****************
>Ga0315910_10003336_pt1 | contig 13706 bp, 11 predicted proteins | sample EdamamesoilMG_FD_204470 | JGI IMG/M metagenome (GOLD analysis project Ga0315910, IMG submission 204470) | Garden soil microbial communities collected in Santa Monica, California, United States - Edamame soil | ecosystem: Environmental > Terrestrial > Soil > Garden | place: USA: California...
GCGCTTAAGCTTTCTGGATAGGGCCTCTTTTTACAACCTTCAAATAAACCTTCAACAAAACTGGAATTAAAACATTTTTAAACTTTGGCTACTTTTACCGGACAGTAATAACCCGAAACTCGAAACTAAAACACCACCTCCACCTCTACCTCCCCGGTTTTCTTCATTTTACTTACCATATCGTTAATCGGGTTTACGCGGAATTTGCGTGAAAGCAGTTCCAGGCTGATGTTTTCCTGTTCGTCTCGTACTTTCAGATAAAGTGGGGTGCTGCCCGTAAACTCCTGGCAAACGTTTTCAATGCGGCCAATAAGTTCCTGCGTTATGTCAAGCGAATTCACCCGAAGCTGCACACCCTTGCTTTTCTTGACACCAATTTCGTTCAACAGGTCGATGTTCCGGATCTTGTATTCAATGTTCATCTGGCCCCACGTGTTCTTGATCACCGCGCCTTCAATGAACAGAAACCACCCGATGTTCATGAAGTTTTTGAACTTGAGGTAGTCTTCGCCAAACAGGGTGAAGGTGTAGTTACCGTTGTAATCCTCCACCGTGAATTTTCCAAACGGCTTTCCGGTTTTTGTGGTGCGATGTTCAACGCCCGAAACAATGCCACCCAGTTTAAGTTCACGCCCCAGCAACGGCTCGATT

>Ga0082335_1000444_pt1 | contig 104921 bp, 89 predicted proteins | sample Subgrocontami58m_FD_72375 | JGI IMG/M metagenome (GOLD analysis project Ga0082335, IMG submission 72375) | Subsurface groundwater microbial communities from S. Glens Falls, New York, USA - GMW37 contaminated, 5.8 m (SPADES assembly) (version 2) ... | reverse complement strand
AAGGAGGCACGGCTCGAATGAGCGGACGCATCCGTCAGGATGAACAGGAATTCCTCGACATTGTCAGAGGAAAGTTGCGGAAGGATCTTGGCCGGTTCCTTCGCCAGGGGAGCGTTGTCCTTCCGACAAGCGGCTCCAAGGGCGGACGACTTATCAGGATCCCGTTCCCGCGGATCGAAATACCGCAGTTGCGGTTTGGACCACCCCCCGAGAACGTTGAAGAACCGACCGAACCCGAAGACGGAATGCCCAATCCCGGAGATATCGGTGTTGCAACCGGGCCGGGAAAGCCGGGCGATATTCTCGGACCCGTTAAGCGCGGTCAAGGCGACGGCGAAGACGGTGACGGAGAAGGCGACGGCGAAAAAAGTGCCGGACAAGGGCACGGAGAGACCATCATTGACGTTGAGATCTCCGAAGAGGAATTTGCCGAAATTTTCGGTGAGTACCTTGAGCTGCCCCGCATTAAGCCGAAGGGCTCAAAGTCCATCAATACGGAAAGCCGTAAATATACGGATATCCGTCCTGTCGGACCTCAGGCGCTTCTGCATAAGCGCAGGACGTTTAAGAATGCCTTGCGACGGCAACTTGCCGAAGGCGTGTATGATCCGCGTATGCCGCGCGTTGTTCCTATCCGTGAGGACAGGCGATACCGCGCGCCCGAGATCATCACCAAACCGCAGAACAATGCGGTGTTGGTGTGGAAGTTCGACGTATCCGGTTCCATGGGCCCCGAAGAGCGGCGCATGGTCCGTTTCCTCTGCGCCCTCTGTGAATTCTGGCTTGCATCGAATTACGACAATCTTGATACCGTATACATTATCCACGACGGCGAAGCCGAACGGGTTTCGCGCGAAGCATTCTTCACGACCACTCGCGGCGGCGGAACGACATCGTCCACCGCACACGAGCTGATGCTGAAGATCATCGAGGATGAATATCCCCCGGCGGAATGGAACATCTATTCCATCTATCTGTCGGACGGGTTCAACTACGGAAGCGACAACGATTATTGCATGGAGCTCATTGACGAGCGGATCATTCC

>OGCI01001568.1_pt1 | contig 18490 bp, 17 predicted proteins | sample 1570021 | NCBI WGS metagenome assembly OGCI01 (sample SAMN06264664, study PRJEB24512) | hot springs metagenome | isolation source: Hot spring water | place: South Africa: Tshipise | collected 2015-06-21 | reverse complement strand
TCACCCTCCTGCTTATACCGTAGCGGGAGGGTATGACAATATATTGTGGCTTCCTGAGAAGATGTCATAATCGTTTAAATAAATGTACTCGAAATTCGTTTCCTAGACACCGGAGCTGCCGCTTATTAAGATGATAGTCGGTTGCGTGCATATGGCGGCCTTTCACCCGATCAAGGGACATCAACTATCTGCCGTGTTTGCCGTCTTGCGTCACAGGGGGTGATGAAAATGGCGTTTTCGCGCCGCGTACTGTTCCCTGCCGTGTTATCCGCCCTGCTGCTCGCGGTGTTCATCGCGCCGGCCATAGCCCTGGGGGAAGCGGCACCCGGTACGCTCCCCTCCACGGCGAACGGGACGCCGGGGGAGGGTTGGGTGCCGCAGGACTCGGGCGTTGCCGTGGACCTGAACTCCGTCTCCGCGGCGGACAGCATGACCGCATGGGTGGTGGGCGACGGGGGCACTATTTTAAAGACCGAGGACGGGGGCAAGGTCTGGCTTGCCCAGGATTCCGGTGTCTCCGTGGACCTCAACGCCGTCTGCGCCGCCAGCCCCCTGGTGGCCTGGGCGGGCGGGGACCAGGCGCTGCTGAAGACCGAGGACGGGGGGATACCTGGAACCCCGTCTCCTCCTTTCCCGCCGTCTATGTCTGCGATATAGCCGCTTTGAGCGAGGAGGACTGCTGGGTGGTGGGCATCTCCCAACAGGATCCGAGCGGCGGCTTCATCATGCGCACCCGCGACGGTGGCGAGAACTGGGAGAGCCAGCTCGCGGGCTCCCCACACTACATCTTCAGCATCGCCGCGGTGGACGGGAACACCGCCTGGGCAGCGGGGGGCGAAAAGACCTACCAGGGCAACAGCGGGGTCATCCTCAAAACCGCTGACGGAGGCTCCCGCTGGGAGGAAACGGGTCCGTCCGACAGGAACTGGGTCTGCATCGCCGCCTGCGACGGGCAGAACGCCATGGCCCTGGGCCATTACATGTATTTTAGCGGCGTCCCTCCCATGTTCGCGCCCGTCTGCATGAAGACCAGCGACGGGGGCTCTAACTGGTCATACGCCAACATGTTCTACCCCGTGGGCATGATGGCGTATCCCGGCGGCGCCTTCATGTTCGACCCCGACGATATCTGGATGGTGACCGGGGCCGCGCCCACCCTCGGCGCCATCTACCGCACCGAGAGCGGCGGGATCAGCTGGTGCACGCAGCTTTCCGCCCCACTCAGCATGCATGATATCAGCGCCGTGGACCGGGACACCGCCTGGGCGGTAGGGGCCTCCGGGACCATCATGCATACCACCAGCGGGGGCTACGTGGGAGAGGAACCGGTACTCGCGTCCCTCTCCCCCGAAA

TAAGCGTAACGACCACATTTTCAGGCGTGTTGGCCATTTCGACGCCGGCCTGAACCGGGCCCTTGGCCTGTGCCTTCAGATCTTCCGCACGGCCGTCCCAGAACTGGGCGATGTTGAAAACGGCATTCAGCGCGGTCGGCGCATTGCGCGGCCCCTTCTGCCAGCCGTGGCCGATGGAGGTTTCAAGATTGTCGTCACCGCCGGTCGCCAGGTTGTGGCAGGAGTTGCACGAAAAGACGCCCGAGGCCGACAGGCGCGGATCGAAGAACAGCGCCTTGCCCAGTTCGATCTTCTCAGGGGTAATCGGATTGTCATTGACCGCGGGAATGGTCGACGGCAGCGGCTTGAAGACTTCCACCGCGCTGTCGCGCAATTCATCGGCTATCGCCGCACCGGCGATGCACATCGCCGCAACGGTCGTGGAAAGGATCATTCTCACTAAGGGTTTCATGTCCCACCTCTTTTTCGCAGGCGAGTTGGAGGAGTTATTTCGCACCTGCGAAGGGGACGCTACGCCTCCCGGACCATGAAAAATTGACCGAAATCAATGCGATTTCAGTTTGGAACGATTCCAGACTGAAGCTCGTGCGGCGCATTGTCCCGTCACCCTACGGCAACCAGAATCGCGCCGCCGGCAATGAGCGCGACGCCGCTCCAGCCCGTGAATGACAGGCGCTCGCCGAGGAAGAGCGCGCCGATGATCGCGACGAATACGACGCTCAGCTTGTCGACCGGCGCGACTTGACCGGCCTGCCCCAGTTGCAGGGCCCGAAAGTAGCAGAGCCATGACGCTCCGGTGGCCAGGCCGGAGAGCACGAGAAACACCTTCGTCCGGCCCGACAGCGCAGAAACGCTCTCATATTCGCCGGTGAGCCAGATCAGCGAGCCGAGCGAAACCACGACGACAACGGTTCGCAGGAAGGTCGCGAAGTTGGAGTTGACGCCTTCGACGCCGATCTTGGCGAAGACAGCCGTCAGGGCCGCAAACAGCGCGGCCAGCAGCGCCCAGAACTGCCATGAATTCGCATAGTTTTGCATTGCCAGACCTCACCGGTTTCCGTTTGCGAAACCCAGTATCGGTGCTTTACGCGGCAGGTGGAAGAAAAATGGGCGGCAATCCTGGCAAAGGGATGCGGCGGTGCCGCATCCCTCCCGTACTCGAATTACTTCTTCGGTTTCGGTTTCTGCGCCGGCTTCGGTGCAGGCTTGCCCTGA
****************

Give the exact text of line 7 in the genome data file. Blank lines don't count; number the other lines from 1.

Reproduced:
TAAGCGTAACGACCACATTTTCAGGCGTGTTGGCCATTTCGACGCCGGCCTGAACCGGGCCCTTGGCCTGTGCCTTCAGATCTTCCGCACGGCCGTCCCAGAACTGGGCGATGTTGAAAACGGCATTCAGCGCGGTCGGCGCATTGCGCGGCCCCTTCTGCCAGCCGTGGCCGATGGAGGTTTCAAGATTGTCGTCACCGCCGGTCGCCAGGTTGTGGCAGGAGTTGCACGAAAAGACGCCCGAGGCCGACAGGCGCGGATCGAAGAACAGCGCCTTGCCCAGTTCGATCTTCTCAGGGGTAATCGGATTGTCATTGACCGCGGGAATGGTCGACGGCAGCGGCTTGAAGACTTCCACCGCGCTGTCGCGCAATTCATCGGCTATCGCCGCACCGGCGATGCACATCGCCGCAACGGTCGTGGAAAGGATCATTCTCACTAAGGGTTTCATGTCCCACCTCTTTTTCGCAGGCGAGTTGGAGGAGTTATTTCGCACCTGCGAAGGGGACGCTACGCCTCCCGGACCATGAAAAATTGACCGAAATCAATGCGATTTCAGTTTGGAACGATTCCAGACTGAAGCTCGTGCGGCGCATTGTCCCGTCACCCTACGGCAACCAGAATCGCGCCGCCGGCAATGAGCGCGACGCCGCTCCAGCCCGTGAATGACAGGCGCTCGCCGAGGAAGAGCGCGCCGATGATCGCGACGAATACGACGCTCAGCTTGTCGACCGGCGCGACTTGACCGGCCTGCCCCAGTTGCAGGGCCCGAAAGTAGCAGAGCCATGACGCTCCGGTGGCCAGGCCGGAGAGCACGAGAAACACCTTCGTCCGGCCCGACAGCGCAGAAACGCTCTCATATTCGCCGGTGAGCCAGATCAGCGAGCCGAGCGAAACCACGACGACAACGGTTCGCAGGAAGGTCGCGAAGTTGGAGTTGACGCCTTCGACGCCGATCTTGGCGAAGACAGCCGTCAGGGCCGCAAACAGCGCGGCCAGCAGCGCCCAGAACTGCCATGAATTCGCATAGTTTTGCATTGCCAGACCTCACCGGTTTCCGTTTGCGAAACCCAGTATCGGTGCTTTACGCGGCAGGTGGAAGAAAAATGGGCGGCAATCCTGGCAAAGGGATGCGGCGGTGCCGCATCCCTCCCGTACTCGAATTACTTCTTCGGTTTCGGTTTCTGCGCCGGCTTCGGTGCAGGCTTGCCCTGA